GPS is a technology, along with heart rate analysis, that fascinates me.
As argued before, I think that what it offers us are great tools to use as symbols of our place(s) in this world and tools for their further exploration.
Suunto’s Ambit (see earlier review here) has recently been updated to firmware 1.5, its navigation capabilities have been greatly improved with that – and some of the resulting discussions are perfect illustrations of ways in which we are not at home in this world. Ways we often end up using such tools, and becoming “tools” ourselves.
Let’s have a look.
In the case of the Ambit, it’s in Suunto’s Movescount platform that you can set it up as you want, as far as it lets itself be customized (which is pretty far), and where you can now also create routes with waypoints along which the Ambit can guide you:
It is limited, however, to a route (or routes) consisting of a total of 100 waypoints – and people have been complaining about it.
Admittedly, if you wanted to store a number of routes, that limit may be a problem. The Ambit is a digital tool for which a (very) regular internet connection is necessary in any case, though. The complaint, however, is that those 100 waypoints aren’t enough for a single route of, e.g., an ultramarathon. Furthermore (?), you cannot be guided along a track, “turn-by-turn,” as on a handheld GPS. Rather, you have to mark waypoints along a route, either while on the move or, more likely, in preparing where you want to go in advance, on the Google map you find in Movescount. No following a track you downloaded off the internet and imported to Movescount if you don’t set the necessary waypoints yourself. And only 100 of them.
This argument fascinates me to no end. Not as a critique of the technology, but as a sign of the ways in which we give up on learning to be at home, having skills, and taking responsibility.
As you can see in my review video for the navigation, it works nicely. The navigation screen simply adds itself to the displays used for the exercise. At every waypoint, the Ambit tells you that you are approaching it when you get within 100 m distance and shows how to continue to the next point when you are within 20 m of the current waypoint:
So, with enough points – if only that were possible – you could just about run without ever looking away from the GPS on your wrist. Which is, of course, just the problem.
This tool, unlike an automotive GPS, for example, is made for outdoors use, even where there may be no trails. So, there cannot be a database of the usual paths – read: roads – to take. Now, that could mean – as some argue – that it’s all the more important to store enough waypoints yourself so that you can mark a trail well enough to not get in trouble, e.g. having two waypoints connected as the crow flies – with a chasm in between that you would need to go around, but don’t see as your GPS points the way.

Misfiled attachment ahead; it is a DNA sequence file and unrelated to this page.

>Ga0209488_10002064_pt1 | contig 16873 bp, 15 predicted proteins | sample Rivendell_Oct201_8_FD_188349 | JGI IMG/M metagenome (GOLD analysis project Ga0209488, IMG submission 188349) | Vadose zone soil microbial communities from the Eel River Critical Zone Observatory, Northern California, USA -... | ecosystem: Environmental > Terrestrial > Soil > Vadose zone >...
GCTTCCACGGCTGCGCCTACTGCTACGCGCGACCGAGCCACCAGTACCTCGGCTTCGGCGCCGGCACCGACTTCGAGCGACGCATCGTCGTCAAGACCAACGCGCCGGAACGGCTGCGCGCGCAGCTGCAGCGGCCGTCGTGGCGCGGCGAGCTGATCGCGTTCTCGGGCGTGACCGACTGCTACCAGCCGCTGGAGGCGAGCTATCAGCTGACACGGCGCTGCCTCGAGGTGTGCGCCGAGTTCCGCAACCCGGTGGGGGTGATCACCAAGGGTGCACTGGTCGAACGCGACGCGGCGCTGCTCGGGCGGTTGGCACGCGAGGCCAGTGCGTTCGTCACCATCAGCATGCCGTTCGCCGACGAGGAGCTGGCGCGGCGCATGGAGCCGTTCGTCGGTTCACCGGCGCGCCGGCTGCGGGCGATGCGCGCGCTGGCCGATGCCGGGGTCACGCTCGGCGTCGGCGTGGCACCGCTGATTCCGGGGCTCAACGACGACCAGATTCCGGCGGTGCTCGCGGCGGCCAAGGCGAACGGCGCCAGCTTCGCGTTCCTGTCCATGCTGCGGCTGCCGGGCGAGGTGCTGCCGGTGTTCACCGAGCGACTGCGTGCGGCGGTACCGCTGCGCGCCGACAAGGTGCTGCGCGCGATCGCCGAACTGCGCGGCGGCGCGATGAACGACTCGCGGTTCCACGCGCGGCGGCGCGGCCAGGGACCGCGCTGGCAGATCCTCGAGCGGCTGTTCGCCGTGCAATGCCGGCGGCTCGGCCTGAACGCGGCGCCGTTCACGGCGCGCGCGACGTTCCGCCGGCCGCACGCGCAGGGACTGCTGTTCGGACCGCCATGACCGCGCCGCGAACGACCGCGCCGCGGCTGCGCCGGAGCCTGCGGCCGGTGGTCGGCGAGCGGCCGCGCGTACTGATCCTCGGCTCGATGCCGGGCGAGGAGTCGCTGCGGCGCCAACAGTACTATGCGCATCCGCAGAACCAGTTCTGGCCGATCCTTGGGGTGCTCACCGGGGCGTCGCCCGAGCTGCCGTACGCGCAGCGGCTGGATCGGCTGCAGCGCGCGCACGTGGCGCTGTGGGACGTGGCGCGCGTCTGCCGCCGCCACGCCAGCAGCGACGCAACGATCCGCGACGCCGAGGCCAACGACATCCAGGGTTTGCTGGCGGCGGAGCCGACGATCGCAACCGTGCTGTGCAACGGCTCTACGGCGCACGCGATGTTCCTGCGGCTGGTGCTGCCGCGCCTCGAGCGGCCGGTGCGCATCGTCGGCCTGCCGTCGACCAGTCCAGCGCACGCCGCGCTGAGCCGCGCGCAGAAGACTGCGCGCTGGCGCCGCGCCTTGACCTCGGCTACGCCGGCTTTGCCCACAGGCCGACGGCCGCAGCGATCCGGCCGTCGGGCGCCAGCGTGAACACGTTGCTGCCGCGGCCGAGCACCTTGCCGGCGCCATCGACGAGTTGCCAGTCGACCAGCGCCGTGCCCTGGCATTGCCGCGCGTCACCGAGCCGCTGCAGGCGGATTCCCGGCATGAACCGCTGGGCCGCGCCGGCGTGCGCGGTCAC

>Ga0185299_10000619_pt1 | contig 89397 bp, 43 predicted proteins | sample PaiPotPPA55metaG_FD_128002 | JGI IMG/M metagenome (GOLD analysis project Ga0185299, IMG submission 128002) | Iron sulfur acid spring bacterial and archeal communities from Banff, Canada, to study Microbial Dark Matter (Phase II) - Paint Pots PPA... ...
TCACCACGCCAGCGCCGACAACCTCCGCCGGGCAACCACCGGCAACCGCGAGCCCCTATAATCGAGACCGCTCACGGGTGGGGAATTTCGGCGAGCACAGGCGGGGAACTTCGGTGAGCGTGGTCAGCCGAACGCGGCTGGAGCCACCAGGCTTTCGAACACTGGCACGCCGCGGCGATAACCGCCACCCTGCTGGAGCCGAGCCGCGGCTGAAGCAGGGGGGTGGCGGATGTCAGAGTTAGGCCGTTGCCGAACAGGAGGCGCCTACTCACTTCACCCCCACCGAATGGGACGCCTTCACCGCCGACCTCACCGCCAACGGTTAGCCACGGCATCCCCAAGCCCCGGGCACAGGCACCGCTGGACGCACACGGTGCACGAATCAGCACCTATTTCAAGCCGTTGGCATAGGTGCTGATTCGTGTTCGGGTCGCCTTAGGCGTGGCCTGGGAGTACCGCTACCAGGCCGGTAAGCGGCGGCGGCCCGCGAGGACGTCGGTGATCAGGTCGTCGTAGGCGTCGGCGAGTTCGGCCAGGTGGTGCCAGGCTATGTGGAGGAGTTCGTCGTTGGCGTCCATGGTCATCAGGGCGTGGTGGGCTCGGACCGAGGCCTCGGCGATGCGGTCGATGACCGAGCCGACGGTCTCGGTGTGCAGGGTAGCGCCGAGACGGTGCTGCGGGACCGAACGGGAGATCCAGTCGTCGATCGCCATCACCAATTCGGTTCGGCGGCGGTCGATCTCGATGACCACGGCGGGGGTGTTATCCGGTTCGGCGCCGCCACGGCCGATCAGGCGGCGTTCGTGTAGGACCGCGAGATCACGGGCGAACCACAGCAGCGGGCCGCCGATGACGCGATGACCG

There’s something to be said for that, but the direction in which that notion points is that of wanting to replace the skill in reading the land and the maps, and the responsibility for the proper decision on where to go to, with an electronic gadget’s guidance. When you think about what that means – which is, giving up on power and responsibility even for where you go when you are outdoors, in favor of reliance on a battery-powered small screen – it’s crazy.
An outdoors instrument, as nice as it can be, is still just a tool or a toy. Having a track (and heart rate and all that) recorded thanks to it is fun and can be a decent guide in proper training; having some guidance as to where to go is nice and helpful – but constantly watching a tiny gadget to be guided along a distinct track while being in the great outdoors which begs for attention is just absurd.
It is just like the – all-too-common – stories of automobile drivers who relied on their GPS’ guidance… and when it said “turn left,” they turned left into the oncoming traffic of a one-way street that wasn’t in the database as such, or onto a bridge that didn’t exist anymore. Truck drivers have gotten stuck, trusting the technology implicitly, even though it was made for standard cars and not for a tall truck, hence discounting max headroom…
In the outdoors, and even just in our neighborhoods, a big part of the learning involved in its exploration should be that of building skill, reading maps (and remembering to bring them in the first place), getting back to the human pace, and developing our own mental map of our surroundings.
So, check the map beforehand, store some waypoints for guidance if it’s really necessary for fun or safety – but remember that the power and pleasure you seek comes from the development of your own fitness and skills, not from a toy/tool you bought.